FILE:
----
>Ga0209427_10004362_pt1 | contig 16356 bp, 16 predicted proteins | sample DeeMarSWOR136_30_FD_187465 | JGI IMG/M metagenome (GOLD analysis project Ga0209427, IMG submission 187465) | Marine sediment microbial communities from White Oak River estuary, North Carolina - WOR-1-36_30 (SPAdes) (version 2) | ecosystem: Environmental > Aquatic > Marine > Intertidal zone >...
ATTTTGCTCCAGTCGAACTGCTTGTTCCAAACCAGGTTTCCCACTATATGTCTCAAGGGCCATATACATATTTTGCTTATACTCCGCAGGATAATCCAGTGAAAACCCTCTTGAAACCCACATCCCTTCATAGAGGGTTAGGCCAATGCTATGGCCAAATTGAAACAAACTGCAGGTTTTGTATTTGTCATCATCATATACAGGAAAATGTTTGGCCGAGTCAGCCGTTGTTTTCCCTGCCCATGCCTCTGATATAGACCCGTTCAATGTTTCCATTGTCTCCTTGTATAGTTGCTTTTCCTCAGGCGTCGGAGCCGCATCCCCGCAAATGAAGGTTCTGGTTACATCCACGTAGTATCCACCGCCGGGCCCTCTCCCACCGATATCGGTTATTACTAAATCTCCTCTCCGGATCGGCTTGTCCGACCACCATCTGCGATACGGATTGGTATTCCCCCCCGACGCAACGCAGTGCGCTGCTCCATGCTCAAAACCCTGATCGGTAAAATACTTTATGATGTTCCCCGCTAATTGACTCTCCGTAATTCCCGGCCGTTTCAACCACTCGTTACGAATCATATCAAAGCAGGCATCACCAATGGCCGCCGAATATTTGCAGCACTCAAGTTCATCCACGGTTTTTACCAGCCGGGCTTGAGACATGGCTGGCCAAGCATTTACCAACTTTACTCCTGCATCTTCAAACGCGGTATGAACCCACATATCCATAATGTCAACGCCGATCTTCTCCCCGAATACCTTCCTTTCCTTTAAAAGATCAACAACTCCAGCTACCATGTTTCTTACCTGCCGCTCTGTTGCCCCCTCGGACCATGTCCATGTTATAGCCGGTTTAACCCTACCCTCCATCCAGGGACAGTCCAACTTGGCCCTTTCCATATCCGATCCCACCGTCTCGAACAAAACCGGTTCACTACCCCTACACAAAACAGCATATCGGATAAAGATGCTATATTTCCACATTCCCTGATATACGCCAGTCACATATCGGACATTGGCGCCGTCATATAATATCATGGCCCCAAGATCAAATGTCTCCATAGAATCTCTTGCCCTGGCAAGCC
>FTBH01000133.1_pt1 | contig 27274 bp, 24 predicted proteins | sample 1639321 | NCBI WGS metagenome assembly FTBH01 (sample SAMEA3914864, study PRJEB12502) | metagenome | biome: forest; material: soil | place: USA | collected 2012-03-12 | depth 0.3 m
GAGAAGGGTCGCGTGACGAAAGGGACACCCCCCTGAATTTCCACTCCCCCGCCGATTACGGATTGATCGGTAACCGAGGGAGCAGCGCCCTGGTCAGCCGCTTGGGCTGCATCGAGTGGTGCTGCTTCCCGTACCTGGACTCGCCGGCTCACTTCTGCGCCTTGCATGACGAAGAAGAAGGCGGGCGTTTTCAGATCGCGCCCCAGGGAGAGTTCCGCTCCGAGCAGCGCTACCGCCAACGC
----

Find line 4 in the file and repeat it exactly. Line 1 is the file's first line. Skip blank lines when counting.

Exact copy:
GAGAAGGGTCGCGTGACGAAAGGGACACCCCCCTGAATTTCCACTCCCCCGCCGATTACGGATTGATCGGTAACCGAGGGAGCAGCGCCCTGGTCAGCCGCTTGGGCTGCATCGAGTGGTGCTGCTTCCCGTACCTGGACTCGCCGGCTCACTTCTGCGCCTTGCATGACGAAGAAGAAGGCGGGCGTTTTCAGATCGCGCCCCAGGGAGAGTTCCGCTCCGAGCAGCGCTACCGCCAACGC